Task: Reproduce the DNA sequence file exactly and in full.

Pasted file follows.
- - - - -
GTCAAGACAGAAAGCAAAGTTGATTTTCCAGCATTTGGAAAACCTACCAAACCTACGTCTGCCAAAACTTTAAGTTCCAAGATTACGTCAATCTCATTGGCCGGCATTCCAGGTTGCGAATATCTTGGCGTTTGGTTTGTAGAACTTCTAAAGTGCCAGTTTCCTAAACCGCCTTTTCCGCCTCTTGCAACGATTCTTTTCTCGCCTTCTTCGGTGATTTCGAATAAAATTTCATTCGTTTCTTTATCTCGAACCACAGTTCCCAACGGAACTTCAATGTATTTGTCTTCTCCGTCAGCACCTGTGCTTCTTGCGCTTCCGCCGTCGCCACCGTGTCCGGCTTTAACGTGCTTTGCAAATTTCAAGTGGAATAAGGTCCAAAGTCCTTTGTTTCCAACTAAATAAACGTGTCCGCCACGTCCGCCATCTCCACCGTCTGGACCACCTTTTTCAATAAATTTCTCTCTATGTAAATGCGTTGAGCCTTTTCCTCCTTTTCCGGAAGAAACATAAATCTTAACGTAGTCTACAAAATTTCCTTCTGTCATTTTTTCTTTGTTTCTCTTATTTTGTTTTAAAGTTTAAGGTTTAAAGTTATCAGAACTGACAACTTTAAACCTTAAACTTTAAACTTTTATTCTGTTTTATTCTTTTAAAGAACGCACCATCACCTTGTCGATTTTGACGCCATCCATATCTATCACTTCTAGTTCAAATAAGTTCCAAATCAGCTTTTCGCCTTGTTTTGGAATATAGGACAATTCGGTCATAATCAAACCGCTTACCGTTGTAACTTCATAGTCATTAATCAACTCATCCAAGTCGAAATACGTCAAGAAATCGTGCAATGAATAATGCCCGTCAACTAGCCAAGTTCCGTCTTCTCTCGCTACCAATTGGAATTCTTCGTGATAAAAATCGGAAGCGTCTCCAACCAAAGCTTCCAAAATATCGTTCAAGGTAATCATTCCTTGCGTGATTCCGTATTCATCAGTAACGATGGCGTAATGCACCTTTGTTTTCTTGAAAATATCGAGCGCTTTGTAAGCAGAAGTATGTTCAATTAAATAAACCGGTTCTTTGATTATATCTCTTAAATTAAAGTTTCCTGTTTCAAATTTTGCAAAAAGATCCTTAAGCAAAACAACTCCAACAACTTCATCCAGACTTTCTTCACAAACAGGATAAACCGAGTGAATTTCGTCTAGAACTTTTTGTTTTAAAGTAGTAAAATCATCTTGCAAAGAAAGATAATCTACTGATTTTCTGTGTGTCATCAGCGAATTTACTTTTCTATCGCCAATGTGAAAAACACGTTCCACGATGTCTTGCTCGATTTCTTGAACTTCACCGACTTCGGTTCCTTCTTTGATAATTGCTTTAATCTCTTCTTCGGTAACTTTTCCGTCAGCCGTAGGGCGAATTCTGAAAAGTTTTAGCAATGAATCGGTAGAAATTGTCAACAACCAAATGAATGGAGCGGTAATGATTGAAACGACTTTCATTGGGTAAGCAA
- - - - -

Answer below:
GTCAAGACAGAAAGCAAAGTTGATTTTCCAGCATTTGGAAAACCTACCAAACCTACGTCTGCCAAAACTTTAAGTTCCAAGATTACGTCAATCTCATTGGCCGGCATTCCAGGTTGCGAATATCTTGGCGTTTGGTTTGTAGAACTTCTAAAGTGCCAGTTTCCTAAACCGCCTTTTCCGCCTCTTGCAACGATTCTTTTCTCGCCTTCTTCGGTGATTTCGAATAAAATTTCATTCGTTTCTTTATCTCGAACCACAGTTCCCAACGGAACTTCAATGTATTTGTCTTCTCCGTCAGCACCTGTGCTTCTTGCGCTTCCGCCGTCGCCACCGTGTCCGGCTTTAACGTGCTTTGCAAATTTCAAGTGGAATAAGGTCCAAAGTCCTTTGTTTCCAACTAAATAAACGTGTCCGCCACGTCCGCCATCTCCACCGTCTGGACCACCTTTTTCAATAAATTTCTCTCTATGTAAATGCGTTGAGCCTTTTCCTCCTTTTCCGGAAGAAACATAAATCTTAACGTAGTCTACAAAATTTCCTTCTGTCATTTTTTCTTTGTTTCTCTTATTTTGTTTTAAAGTTTAAGGTTTAAAGTTATCAGAACTGACAACTTTAAACCTTAAACTTTAAACTTTTATTCTGTTTTATTCTTTTAAAGAACGCACCATCACCTTGTCGATTTTGACGCCATCCATATCTATCACTTCTAGTTCAAATAAGTTCCAAATCAGCTTTTCGCCTTGTTTTGGAATATAGGACAATTCGGTCATAATCAAACCGCTTACCGTTGTAACTTCATAGTCATTAATCAACTCATCCAAGTCGAAATACGTCAAGAAATCGTGCAATGAATAATGCCCGTCAACTAGCCAAGTTCCGTCTTCTCTCGCTACCAATTGGAATTCTTCGTGATAAAAATCGGAAGCGTCTCCAACCAAAGCTTCCAAAATATCGTTCAAGGTAATCATTCCTTGCGTGATTCCGTATTCATCAGTAACGATGGCGTAATGCACCTTTGTTTTCTTGAAAATATCGAGCGCTTTGTAAGCAGAAGTATGTTCAATTAAATAAACCGGTTCTTTGATTATATCTCTTAAATTAAAGTTTCCTGTTTCAAATTTTGCAAAAAGATCCTTAAGCAAAACAACTCCAACAACTTCATCCAGACTTTCTTCACAAACAGGATAAACCGAGTGAATTTCGTCTAGAACTTTTTGTTTTAAAGTAGTAAAATCATCTTGCAAAGAAAGATAATCTACTGATTTTCTGTGTGTCATCAGCGAATTTACTTTTCTATCGCCAATGTGAAAAACACGTTCCACGATGTCTTGCTCGATTTCTTGAACTTCACCGACTTCGGTTCCTTCTTTGATAATTGCTTTAATCTCTTCTTCGGTAACTTTTCCGTCAGCCGTAGGGCGAATTCTGAAAAGTTTTAGCAATGAATCGGTAGAAATTGTCAACAACCAAATGAATGGAGCGGTAATGATTGAAACGACTTTCATTGGGTAAGCAA